The 28 day case fatality presented in Chart 1.20 provides an estimate of the number of deaths resulting from ACS after a person has been admitted to hospital and within 28 days of being admitted. However, there are a significant proportion of people who do not survive an event before they get to the hospital, or do not survive after 28 days. Estimates based on 35 to 79 year olds from the WA linked data suggest around 70% of total deaths from CHD are out of hospital (Emeritus Professor Michael Hobbs, pers. comm. 12 May 2009). Chew et al (2008) found that overall mortality associated with ACS was significant up to 12 months, with mortality associated with patients experiencing STEMI, non-STEMI, unstable angina, and stable angina being 8.0%, 10.5%, 3.3%, and 3.7% respectively. Due to the risk of missing out on a significant number of deaths associated with ACS, mortality data from the WA linked database was not used in estimating the number of deaths associated with ACS.
Acute myocardial infarction
35% 27% 18% 8% 8% 1% 2% 1% Angina pectoris 30% 25% 22% 9% 8% 3% 2%1% NSW Vic Qld WA SA Tas ACT NT
Chart 1.20: 28 day case fatality following AMI
Note: Based on age groups between 35 and 79 years old in Perth Statistical Division, Western Australia Source: Sanfilippo et al (2008)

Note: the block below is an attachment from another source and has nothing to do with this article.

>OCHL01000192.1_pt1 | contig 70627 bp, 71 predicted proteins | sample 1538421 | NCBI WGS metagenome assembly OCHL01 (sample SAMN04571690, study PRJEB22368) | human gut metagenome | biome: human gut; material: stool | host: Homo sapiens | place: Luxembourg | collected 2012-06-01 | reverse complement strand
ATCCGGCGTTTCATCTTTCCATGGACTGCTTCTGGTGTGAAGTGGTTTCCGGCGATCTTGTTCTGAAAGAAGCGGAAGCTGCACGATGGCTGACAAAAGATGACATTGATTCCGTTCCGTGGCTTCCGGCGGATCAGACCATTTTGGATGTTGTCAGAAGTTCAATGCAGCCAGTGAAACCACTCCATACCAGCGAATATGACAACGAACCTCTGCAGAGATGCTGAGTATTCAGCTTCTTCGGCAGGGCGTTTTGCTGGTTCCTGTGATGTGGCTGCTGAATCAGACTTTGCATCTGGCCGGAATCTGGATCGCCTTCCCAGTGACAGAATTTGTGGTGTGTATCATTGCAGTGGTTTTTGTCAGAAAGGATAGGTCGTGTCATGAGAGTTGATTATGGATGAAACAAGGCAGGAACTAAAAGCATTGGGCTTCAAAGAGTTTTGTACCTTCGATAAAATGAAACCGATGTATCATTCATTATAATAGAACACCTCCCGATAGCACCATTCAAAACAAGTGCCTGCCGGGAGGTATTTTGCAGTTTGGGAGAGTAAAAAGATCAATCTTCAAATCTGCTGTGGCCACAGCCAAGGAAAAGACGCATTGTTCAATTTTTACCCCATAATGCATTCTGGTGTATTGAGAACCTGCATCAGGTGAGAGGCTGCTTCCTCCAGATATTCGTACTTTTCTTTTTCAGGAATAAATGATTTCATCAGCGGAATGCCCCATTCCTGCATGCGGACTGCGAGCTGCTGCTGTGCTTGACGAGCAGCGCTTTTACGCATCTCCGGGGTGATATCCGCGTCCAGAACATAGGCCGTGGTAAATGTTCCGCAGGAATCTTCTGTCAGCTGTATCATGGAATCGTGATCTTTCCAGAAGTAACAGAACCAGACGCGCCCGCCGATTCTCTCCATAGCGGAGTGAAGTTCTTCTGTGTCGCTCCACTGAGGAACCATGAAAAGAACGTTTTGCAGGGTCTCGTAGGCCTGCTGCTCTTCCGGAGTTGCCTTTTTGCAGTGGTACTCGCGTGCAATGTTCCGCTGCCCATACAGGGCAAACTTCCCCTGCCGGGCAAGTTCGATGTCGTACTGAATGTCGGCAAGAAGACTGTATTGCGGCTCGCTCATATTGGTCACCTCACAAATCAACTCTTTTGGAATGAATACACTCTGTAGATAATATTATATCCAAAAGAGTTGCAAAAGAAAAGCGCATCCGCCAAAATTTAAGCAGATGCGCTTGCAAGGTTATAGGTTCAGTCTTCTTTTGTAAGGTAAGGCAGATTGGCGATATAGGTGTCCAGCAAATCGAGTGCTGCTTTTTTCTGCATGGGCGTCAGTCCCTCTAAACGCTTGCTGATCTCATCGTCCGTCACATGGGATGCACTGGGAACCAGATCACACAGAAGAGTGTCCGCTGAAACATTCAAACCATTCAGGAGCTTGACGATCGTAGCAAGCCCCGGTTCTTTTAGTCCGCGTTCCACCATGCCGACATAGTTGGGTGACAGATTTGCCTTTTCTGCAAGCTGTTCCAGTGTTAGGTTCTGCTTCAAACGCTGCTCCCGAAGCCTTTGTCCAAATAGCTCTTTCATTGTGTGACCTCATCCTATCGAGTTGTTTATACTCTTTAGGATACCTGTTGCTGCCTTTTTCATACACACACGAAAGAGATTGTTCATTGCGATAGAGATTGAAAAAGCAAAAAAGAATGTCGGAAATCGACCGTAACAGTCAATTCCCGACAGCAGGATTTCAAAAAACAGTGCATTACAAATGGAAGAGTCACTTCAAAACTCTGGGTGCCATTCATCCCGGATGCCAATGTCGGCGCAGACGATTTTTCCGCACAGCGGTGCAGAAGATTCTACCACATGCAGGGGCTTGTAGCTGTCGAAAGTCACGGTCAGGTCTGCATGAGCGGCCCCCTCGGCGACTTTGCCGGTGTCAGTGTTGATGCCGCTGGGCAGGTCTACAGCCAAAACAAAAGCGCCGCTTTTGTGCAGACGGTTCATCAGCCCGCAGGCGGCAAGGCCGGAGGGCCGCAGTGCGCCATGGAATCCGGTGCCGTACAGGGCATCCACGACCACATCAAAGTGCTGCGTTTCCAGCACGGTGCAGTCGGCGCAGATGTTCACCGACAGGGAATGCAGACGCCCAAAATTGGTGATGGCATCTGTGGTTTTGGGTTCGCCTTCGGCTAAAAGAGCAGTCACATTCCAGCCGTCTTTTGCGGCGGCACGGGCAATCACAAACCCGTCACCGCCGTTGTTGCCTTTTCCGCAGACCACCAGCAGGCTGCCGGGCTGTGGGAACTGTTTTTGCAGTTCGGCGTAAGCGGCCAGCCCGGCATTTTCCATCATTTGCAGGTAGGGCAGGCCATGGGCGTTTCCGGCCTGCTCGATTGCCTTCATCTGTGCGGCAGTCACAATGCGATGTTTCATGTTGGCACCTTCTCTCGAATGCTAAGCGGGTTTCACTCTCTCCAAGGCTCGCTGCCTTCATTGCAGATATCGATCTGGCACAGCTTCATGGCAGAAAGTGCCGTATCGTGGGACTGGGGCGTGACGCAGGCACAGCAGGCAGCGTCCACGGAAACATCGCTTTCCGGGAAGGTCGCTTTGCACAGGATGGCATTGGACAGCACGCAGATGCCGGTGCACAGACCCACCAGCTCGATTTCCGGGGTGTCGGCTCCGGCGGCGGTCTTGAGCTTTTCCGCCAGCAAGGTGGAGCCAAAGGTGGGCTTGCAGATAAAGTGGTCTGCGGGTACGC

To determine the total number of deaths associated with ACS, data were extracted from the Australian Bureau of Statistics publications titled Causes of Death, Australia. The underlying cause of death was AMI. Although a small number of deaths were recorded for angina pectoris (27 deaths in 2007), the data did not indicate deaths associated with unstable angina so they were not included in the study.
The most recent year for which this data are available is 2007, however only the total number of deaths by gender is reported. To obtain an estimate for 2009, the total number of deaths due to AMI was linearly extrapolated to 2009 for each gender from a time series spanning 2003 to 2007. It was further broken up into age groups by assuming that the share of each age group in the total remains the same as presented in the 2007 data.